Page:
CCHS drama students invoke caped crusader
Thursday, May 23, 2013 06:00 am
When drama students at Canmore Collegiate High School were given free rein to create their own play this semester, they went with a pop culture theme.
The class of nine students, ranging from Grades 10 to 12, is taught by Jodi Anderson.
“They wrote the script and created this from the beginning and it’s a Batman parody,” she said at a rehearsal, Friday (May 17). “This group wanted to write their own play and I gave them free rein – they went with it, and came up with this completely on their own – it’s completely student written, directed and choreographed.”
The student production takes to the stage in the CCHS theatre May 29 and 30, at 7 p.m., and is free and open to everyone.
Students Alysse Ernewein and Christophe Vaugeois spoke about the production.
“We liked the idea of Batman, and thinking of a spoof would make it entertaining for our target audience, our peers and family,” said Ernewein. “We had all kinds of choices, but the fact that it’s a comedy, is that we really wanted to look into making people laugh.”
Vaugeois echoed these sentiments.
“There was a period of brainstorming, and the Batman idea came out of nowhere,” he said. “There are ridiculous jokes, and silly voices as well, to make it into a comedy. A lot of the situations the characters get themselves into hopefully make people laugh.”
Of the nine students, eight are on stage acting, with one being the light and sound technician. Each actor has a main character they play, and some have additional smaller roles.
“My main character is Batman,” said Vaugeois. “I think his personality is really peculiar, with how isolated he keeps himself. We made him almost dumb in the play, and I thought that’d be really hilarious to do, and I gave it a shot.”
Vaugeois was one of four students primarily tasked with the scriptwriting, he said.
“There were a few of us doing the actual script writing, and I was one of them,” he explained. “We developed a plot, step by step, and then figured out the ultimate message. And we’re still tweaking it, even as we rehearse it.”
A Grade 12 student graduating at the end of this year, he’s not entirely sure where theatre will take him.
“I started drama in Grade 9, and I was initially attracted because I wanted to do all the lights and the technical background, and then I started acting and fell in love with it, and now I’ve been continuing with that,” he said. “I’d like to continue it – as a career or a hobby I’m not sure – but it’d still be nice to do acting.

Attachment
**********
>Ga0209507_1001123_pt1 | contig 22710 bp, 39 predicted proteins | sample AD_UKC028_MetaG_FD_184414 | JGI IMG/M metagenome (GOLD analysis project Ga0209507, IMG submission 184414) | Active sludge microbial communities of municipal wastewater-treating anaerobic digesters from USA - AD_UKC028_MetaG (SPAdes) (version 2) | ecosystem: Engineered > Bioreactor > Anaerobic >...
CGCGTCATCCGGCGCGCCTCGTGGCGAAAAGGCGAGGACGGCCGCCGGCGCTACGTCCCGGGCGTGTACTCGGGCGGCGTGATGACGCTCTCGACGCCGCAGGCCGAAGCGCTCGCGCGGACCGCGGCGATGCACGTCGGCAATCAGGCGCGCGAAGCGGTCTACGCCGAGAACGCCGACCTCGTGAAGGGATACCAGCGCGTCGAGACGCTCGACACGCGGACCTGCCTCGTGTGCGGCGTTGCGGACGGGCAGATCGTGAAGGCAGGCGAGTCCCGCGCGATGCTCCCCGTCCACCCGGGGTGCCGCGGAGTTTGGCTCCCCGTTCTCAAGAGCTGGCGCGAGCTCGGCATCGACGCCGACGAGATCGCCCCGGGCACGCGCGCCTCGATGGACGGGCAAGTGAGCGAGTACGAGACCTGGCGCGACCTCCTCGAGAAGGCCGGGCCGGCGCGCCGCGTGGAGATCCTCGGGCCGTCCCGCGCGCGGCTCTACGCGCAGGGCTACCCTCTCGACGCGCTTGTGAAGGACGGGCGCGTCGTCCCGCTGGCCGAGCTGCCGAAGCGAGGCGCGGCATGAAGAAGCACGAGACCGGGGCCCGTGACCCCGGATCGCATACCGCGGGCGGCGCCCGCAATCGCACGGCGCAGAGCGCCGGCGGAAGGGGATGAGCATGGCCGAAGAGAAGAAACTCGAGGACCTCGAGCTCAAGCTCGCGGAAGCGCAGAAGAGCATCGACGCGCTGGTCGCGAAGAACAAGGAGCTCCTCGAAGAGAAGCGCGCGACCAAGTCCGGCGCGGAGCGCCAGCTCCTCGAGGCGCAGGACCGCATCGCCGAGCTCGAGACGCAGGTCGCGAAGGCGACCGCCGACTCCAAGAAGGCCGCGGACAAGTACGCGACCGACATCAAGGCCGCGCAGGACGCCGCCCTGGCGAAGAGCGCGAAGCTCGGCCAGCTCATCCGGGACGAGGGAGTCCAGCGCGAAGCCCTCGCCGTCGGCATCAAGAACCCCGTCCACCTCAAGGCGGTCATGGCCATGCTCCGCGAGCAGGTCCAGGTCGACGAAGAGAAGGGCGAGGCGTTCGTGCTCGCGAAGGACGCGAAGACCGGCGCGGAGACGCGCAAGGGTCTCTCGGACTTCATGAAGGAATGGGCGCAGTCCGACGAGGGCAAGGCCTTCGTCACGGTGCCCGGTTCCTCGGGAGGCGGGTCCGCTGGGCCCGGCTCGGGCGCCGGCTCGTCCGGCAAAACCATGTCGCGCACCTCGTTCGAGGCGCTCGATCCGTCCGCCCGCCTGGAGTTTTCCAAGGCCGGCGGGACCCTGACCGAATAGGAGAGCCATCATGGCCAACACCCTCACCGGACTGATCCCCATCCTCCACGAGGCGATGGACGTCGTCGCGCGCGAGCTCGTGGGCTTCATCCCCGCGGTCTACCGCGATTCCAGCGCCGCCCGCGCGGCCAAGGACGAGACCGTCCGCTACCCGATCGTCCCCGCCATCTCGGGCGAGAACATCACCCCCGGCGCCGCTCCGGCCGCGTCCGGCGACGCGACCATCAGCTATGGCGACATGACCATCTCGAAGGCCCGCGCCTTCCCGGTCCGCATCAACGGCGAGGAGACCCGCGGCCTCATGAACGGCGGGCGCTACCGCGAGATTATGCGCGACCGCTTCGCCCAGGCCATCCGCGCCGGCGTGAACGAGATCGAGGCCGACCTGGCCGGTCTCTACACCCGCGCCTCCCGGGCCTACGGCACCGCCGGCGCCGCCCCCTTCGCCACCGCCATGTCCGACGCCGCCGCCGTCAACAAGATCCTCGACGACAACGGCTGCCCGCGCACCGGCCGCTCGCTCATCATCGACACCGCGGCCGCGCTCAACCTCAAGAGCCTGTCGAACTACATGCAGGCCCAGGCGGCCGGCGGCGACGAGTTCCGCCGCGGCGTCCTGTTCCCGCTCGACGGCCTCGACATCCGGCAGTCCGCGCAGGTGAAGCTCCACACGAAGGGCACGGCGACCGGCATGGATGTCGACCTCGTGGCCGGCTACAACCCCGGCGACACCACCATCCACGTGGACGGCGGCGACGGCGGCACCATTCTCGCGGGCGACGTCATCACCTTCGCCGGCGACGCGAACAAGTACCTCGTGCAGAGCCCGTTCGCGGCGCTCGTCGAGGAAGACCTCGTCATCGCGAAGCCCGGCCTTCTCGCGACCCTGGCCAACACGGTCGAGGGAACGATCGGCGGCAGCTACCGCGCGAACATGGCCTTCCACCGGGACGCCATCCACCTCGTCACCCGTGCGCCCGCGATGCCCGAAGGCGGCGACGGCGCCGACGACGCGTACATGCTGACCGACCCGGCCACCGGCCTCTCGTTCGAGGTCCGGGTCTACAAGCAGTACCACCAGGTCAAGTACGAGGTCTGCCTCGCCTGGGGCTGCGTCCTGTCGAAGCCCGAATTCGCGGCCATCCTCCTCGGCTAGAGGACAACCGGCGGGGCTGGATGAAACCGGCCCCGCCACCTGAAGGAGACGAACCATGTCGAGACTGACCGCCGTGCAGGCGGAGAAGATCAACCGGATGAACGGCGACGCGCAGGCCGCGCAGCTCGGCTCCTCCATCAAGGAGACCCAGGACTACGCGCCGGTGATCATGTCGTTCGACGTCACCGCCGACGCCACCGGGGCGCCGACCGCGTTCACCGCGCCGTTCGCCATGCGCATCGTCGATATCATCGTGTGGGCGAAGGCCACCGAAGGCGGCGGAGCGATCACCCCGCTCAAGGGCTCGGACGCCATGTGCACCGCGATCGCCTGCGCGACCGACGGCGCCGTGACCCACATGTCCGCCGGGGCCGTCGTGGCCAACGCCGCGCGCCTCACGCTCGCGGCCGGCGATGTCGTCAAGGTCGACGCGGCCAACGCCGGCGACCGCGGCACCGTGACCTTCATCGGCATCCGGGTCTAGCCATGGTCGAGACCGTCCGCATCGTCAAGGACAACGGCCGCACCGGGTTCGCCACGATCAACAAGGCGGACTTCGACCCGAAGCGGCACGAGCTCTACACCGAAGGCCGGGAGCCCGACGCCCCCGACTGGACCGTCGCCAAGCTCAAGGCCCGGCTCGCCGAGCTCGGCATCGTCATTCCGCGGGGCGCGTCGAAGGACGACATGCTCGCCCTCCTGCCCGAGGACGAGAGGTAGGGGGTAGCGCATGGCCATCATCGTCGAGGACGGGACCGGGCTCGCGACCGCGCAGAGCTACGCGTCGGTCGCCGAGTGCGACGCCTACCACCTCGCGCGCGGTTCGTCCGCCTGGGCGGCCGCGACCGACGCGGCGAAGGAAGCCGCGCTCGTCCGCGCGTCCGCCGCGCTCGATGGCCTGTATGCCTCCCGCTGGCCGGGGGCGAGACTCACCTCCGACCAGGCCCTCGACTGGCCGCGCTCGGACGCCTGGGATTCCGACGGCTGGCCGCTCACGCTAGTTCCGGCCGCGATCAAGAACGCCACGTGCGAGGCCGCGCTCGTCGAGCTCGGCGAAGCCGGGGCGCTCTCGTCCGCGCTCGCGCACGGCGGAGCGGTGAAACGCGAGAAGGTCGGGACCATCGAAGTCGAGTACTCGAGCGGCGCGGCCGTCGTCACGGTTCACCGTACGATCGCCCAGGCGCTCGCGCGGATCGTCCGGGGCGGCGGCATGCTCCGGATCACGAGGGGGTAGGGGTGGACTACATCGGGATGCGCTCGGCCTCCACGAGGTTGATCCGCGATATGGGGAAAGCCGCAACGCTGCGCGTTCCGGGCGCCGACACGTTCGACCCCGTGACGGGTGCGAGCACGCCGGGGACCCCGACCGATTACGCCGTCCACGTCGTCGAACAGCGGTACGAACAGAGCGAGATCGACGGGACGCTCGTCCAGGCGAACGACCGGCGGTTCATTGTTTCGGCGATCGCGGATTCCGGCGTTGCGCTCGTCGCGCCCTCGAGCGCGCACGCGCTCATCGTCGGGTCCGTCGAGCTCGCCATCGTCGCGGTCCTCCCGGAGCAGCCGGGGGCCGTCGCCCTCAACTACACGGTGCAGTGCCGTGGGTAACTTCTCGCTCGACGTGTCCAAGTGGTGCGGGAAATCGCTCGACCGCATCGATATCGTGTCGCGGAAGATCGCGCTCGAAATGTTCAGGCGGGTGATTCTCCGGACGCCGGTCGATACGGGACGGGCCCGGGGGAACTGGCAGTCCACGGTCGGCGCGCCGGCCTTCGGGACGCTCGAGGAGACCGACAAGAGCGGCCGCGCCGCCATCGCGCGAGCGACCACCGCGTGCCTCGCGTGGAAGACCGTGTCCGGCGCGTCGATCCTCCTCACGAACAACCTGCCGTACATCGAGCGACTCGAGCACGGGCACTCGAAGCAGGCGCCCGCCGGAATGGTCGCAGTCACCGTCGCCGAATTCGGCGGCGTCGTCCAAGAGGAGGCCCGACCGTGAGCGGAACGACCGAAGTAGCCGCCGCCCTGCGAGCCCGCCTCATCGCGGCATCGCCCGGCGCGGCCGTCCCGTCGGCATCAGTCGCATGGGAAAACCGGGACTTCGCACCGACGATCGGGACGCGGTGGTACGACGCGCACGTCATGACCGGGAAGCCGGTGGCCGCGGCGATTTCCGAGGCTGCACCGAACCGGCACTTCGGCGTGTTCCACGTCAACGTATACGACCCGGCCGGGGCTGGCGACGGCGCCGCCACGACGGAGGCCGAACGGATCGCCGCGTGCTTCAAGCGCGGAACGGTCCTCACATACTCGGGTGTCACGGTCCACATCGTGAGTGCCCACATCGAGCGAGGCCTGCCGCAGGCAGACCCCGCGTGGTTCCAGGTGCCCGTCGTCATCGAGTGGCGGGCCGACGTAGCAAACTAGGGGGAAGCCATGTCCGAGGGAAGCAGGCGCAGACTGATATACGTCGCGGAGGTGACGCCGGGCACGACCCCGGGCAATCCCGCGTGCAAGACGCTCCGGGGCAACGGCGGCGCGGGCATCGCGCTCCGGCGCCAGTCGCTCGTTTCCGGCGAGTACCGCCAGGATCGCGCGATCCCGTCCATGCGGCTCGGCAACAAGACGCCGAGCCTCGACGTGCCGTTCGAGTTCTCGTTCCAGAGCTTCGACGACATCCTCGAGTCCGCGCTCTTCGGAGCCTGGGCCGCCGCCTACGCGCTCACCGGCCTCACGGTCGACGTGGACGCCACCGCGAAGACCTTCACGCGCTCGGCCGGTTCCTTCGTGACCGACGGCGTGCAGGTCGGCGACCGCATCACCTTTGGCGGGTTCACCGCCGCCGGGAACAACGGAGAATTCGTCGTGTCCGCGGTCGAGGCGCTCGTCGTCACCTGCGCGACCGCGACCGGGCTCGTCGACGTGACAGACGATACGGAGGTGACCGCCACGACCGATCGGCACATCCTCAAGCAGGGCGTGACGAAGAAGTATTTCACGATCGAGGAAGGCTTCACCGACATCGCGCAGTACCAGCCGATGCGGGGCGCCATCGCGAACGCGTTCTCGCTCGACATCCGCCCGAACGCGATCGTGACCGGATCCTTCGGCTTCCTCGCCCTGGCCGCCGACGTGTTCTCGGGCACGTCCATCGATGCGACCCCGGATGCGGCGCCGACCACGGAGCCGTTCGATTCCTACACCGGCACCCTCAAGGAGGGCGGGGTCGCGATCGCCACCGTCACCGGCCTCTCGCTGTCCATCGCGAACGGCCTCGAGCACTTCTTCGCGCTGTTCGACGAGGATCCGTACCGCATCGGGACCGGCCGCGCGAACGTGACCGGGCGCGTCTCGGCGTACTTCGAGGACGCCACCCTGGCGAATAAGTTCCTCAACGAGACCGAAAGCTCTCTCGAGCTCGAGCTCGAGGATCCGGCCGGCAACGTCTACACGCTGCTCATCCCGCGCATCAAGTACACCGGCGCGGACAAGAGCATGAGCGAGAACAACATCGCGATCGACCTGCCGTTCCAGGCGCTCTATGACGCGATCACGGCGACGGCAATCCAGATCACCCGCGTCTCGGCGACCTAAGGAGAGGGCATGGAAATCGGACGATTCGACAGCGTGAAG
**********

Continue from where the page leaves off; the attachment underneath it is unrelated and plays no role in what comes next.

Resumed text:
“We’ve had really good progress so far, and now comes the crunch work of perfecting it.
Ernewein had similar thoughts.
“As far as everyone’s teamwork goes, I’m really impressed with how much the group is trying and how we’re all dedicated to memorizing our lines, and as we continue on this trail, it should be good,” she said.
Her main character is the Music Meister, from the comic books.
“At first it was made up as a joke in the comics, but then we kept with that idea, and made her more about conquering Batman by using different genres and styles and defeating him by tone and vocal progressions,” she said.
She also worked on the productions music.
“We took the soundtrack from the Dark Knight Rises and added our own lyrics,” said Ernewein. “There wasn’t anyone who could compose original music in our group, so we worked with the soundtrack.”
Acting since the age of eight, the 17-year-old Grade 11 student hopes to make a career out of drama.
“I originally started out singing and dancing when I was little, and as I evolved I found my love for the stage and happened to come to acting,” she said. “Going on with it, that’s my goal, to be on the stage, and potentially music theatre.”
The show is open to everyone, with a catch, she said.
“It’s targeted more towards mature audiences, because there are some jokes, but it’ll appeal to a younger audience as well,” said Ernewein. “High school peers, adults and friends – it’s open doors and welcome to anyone.”
While Anderson did allow the students free rein in most regards, she was there for guidance.
“If I do see them floundering, or going in a direction they shouldn’t be going, that’s where I’d step in,” she explained. “And we went over specific drama disciplines and skills, but really when it came to the script, it was up to them.
“I talked about how drama is more than just entertaining, I gave them a quote by George Bernard Shaw about how it should change your environment and society and give people a message, so that’s where I went with it.”